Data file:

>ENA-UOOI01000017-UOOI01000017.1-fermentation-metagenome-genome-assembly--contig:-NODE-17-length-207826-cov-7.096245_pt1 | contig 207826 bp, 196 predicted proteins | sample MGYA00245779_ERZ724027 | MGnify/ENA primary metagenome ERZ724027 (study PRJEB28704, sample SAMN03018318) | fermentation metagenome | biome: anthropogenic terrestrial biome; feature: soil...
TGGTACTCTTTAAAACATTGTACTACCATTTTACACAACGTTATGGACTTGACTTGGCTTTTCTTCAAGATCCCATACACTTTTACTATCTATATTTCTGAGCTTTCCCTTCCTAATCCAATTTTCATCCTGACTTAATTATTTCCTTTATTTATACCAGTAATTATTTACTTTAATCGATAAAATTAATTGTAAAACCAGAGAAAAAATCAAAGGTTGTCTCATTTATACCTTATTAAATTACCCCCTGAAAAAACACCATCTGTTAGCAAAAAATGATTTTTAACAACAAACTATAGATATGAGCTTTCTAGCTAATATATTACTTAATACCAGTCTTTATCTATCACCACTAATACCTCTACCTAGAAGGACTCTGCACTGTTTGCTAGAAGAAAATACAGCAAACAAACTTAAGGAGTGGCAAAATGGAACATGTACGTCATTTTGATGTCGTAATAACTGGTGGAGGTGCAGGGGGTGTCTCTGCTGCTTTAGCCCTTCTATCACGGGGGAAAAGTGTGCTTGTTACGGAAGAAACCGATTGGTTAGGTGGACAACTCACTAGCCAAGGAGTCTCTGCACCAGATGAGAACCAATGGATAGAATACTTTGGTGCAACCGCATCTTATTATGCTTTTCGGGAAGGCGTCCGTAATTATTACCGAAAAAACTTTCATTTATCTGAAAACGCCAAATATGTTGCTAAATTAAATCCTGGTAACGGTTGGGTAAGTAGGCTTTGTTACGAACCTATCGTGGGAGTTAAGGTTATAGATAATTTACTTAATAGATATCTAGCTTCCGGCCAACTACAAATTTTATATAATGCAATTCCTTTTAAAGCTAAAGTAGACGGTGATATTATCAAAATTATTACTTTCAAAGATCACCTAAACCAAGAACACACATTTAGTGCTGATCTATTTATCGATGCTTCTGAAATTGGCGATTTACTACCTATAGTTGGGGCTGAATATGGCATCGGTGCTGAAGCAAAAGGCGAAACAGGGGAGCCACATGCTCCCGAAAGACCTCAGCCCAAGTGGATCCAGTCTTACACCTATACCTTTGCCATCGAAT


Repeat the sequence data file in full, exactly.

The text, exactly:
>ENA-UOOI01000017-UOOI01000017.1-fermentation-metagenome-genome-assembly--contig:-NODE-17-length-207826-cov-7.096245_pt1 | contig 207826 bp, 196 predicted proteins | sample MGYA00245779_ERZ724027 | MGnify/ENA primary metagenome ERZ724027 (study PRJEB28704, sample SAMN03018318) | fermentation metagenome | biome: anthropogenic terrestrial biome; feature: soil...
TGGTACTCTTTAAAACATTGTACTACCATTTTACACAACGTTATGGACTTGACTTGGCTTTTCTTCAAGATCCCATACACTTTTACTATCTATATTTCTGAGCTTTCCCTTCCTAATCCAATTTTCATCCTGACTTAATTATTTCCTTTATTTATACCAGTAATTATTTACTTTAATCGATAAAATTAATTGTAAAACCAGAGAAAAAATCAAAGGTTGTCTCATTTATACCTTATTAAATTACCCCCTGAAAAAACACCATCTGTTAGCAAAAAATGATTTTTAACAACAAACTATAGATATGAGCTTTCTAGCTAATATATTACTTAATACCAGTCTTTATCTATCACCACTAATACCTCTACCTAGAAGGACTCTGCACTGTTTGCTAGAAGAAAATACAGCAAACAAACTTAAGGAGTGGCAAAATGGAACATGTACGTCATTTTGATGTCGTAATAACTGGTGGAGGTGCAGGGGGTGTCTCTGCTGCTTTAGCCCTTCTATCACGGGGGAAAAGTGTGCTTGTTACGGAAGAAACCGATTGGTTAGGTGGACAACTCACTAGCCAAGGAGTCTCTGCACCAGATGAGAACCAATGGATAGAATACTTTGGTGCAACCGCATCTTATTATGCTTTTCGGGAAGGCGTCCGTAATTATTACCGAAAAAACTTTCATTTATCTGAAAACGCCAAATATGTTGCTAAATTAAATCCTGGTAACGGTTGGGTAAGTAGGCTTTGTTACGAACCTATCGTGGGAGTTAAGGTTATAGATAATTTACTTAATAGATATCTAGCTTCCGGCCAACTACAAATTTTATATAATGCAATTCCTTTTAAAGCTAAAGTAGACGGTGATATTATCAAAATTATTACTTTCAAAGATCACCTAAACCAAGAACACACATTTAGTGCTGATCTATTTATCGATGCTTCTGAAATTGGCGATTTACTACCTATAGTTGGGGCTGAATATGGCATCGGTGCTGAAGCAAAAGGCGAAACAGGGGAGCCACATGCTCCCGAAAGACCTCAGCCCAAGTGGATCCAGTCTTACACCTATACCTTTGCCATCGAAT